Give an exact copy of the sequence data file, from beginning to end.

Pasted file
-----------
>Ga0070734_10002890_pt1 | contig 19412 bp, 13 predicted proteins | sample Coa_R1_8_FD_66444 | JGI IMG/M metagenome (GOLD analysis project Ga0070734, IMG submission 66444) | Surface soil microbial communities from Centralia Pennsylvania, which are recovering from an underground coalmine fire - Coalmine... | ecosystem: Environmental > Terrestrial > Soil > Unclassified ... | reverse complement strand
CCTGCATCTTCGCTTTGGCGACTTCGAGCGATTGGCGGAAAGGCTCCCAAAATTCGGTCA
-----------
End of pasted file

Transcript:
>Ga0070734_10002890_pt1 | contig 19412 bp, 13 predicted proteins | sample Coa_R1_8_FD_66444 | JGI IMG/M metagenome (GOLD analysis project Ga0070734, IMG submission 66444) | Surface soil microbial communities from Centralia Pennsylvania, which are recovering from an underground coalmine fire - Coalmine... | ecosystem: Environmental > Terrestrial > Soil > Unclassified ... | reverse complement strand
CCTGCATCTTCGCTTTGGCGACTTCGAGCGATTGGCGGAAAGGCTCCCAAAATTCGGTCA